Inside Training Camp: Video Department
Friday, August 4, 2006

By Duane Lewis

(NOTE: This is the fourth of a five-part series as we take you inside the people and the departments that help make Rams Training Camp a smooth operation.

Fans hear these statements all the time from players and coaches: "We'll have to look at the film and correct that." "I'll have to look at the tape." "He's always studying film." The tape never lies.

For Larry Clerico and his staff, the last sentence is not a more true statement.

As video director for the Rams, he and Jason McMann along with a total team of about a dozen people during training camp, are responsible for videotaping the teamsí practices, editing that footage, and providing it to the coaches via a video computer system. The staff also makes sure all meetings rooms are up and running properly so that coaches have complete functionality when they meet with the players.

ďThe coaches give us a practice schedule before each practice," Clerico said. "We know which drills they want us to videotape and which drills they want to review with the players. When we receive that schedule, the camera crew and editing staff will meet together to discuss the practice schedule, go over whoís responsible for taping which drills and editing them so that we are all on the same page."

Just as the coaching staff lays out its game plan for practice daily, Clerico and his staff have their own blueprint to execute and make sure everything is carried out. Normally 4-5 people will film practice on lifts high above the practice field, shooting sideline and end zone shots, while the editing staff preps to begin its process. The video department 'gameplan' meeting is usually one hour before practice. Then, it's showtime as the video crew heads to practice.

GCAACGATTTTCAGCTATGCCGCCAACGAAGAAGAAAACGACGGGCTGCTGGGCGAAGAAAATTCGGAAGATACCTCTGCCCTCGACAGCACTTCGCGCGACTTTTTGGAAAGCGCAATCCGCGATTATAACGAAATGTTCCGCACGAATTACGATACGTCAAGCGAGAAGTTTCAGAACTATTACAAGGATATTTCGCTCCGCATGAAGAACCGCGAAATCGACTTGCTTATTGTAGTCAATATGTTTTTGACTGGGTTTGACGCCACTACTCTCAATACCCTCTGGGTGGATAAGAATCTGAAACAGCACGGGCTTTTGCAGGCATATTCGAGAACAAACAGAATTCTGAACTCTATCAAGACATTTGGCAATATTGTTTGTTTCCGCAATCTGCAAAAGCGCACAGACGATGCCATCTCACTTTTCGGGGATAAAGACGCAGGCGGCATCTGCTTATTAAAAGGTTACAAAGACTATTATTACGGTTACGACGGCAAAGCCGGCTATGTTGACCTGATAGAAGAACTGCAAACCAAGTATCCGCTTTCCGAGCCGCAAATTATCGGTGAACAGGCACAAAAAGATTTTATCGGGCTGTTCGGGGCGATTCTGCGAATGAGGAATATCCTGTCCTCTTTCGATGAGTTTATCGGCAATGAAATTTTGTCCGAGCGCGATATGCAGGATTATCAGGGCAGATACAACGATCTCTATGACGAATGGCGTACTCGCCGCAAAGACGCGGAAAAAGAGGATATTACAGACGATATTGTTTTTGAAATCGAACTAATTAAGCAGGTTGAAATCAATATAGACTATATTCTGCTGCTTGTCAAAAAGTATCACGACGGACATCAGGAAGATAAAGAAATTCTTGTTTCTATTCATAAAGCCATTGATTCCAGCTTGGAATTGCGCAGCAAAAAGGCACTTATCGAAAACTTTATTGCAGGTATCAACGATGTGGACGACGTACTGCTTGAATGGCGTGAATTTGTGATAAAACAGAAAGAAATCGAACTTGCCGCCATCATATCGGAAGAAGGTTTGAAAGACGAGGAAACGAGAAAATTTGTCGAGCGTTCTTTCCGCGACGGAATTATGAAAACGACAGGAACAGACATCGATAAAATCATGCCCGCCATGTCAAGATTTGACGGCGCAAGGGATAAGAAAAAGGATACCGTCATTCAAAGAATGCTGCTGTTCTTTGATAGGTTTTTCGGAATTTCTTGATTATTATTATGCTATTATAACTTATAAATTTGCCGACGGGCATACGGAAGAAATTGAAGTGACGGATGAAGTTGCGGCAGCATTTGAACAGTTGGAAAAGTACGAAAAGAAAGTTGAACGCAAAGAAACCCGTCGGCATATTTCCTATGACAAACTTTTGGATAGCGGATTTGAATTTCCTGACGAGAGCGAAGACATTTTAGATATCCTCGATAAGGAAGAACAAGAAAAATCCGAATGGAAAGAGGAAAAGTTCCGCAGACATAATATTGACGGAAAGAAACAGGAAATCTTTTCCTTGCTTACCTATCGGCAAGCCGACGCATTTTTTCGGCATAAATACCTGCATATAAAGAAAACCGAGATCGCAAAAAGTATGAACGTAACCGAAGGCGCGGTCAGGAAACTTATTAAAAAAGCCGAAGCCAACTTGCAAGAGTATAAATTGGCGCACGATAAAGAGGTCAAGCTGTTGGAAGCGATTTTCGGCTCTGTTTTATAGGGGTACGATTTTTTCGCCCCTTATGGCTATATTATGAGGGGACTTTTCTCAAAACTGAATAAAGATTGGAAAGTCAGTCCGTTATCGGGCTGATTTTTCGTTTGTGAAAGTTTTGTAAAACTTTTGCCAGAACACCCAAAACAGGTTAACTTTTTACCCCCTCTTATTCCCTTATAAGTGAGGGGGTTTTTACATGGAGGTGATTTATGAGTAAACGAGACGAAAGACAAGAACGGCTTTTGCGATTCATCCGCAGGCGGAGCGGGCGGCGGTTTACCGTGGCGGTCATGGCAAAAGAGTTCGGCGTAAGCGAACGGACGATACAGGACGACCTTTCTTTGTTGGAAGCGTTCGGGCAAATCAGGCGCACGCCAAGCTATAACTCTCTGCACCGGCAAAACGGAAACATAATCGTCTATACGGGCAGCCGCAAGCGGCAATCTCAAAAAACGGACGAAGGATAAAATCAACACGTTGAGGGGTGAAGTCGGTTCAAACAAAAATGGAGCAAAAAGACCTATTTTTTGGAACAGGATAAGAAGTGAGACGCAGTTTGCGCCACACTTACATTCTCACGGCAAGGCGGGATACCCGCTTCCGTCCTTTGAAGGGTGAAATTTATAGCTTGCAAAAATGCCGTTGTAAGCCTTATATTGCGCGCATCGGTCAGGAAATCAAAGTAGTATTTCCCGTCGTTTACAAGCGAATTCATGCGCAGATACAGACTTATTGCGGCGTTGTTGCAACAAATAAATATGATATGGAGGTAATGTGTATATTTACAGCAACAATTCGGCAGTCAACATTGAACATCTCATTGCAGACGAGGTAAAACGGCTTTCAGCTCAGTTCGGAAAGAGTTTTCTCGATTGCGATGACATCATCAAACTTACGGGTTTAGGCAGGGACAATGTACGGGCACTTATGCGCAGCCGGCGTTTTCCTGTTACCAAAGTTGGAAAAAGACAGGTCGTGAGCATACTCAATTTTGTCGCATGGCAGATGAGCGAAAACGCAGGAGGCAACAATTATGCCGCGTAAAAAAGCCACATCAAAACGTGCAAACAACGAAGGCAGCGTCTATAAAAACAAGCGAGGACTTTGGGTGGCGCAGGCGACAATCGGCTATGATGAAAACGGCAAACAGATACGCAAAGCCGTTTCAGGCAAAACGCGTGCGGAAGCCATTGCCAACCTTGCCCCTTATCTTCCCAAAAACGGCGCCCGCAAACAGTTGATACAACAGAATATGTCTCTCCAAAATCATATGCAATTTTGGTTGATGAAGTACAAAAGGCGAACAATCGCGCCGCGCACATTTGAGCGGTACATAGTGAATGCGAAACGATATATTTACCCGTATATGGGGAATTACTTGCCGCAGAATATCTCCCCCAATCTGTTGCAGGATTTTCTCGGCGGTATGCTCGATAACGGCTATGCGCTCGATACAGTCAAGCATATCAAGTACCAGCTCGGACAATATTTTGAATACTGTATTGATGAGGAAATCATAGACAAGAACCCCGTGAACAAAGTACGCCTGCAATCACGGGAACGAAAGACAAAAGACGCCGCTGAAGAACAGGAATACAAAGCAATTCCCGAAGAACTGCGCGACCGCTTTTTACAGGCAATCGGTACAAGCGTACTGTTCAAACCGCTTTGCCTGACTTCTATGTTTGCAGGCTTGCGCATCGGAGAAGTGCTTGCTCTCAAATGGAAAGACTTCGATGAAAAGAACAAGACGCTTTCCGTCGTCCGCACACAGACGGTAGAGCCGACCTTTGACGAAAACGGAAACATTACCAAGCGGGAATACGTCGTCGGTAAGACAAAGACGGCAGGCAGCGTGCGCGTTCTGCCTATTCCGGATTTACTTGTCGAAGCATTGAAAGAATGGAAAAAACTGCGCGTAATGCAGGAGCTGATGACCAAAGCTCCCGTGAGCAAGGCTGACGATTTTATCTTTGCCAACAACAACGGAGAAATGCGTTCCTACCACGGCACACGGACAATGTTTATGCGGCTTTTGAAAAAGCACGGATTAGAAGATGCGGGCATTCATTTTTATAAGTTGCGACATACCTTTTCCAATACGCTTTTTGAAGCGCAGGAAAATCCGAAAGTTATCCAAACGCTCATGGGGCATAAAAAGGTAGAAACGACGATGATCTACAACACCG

"We are pretty much taping the entire practice Ė offensive, defensive, and special teams drills," Clerico said. "As we finish a certain portion of the drills, we lower our tapes and field packs (computer harddrives) in a bucket. We have runners who pick up those up and bring them inside to the editing room."

More than 90 percent of practice video filmed is in a digitized format. Very few drills are shot on beta tapes. Those that are shot on actual tape are digitized into the system as well. This technology makes the editing process much more efficient.

"The editing staff receives the tapes and field packs, and uploads all the footage on to our computer servers," Clerico said. "From there, they distribute them electronically to the coaches so when they come in from practice field, they are able to look at the drills.

"Because our cameras are able to set inpoints and outpoints for each play, all of the shuttling through the footage to delineate the play is already done. That makes things go a lot faster. It also allows the coaches to pick and choose plays in a digital format and compile theyíre own list of the plays they want to emphasize in a very efficient manner."

That process of shooting practice primarily in digital form began in 1998. Beginning last year, nearly all footage acquired was in digital form. Thatís a long way from when Clerico began in 1984 as a freshman at UCLA. At the time, film was shot in a 16mm format. That's where he learned his craft, film Bruin football practices under Stan Troutman.

In 1986, the process moved to actual videotape. The duo then began to film other Bruin sports and also led Clerico to a summer internship with the Rams, working with legendary cinematographer, Mickey Dukich. Dukich was the NFL's first full time cinematographer, hired by the team in 1956. In 1992, Clerico joined the Rams' full time.

Clerico, like Rams' field superintendent Scott Parker, graduated college with a degree in economics. Clerico, however, has no regrets.

"Itís an exciting job and a fun job. Iím very fortunate to be doing what I do," Clerico said. "Itís exciting to see tremendous athletes playing the sport of football. Itís exciting to be a part of a team effort at the highest level Ė professional sports."

Ok, now WTF I haven't seen any video's or anything other than FSN Midwest. Why the hell do they have Camera Men there? Maybe they'll tape the scrimmage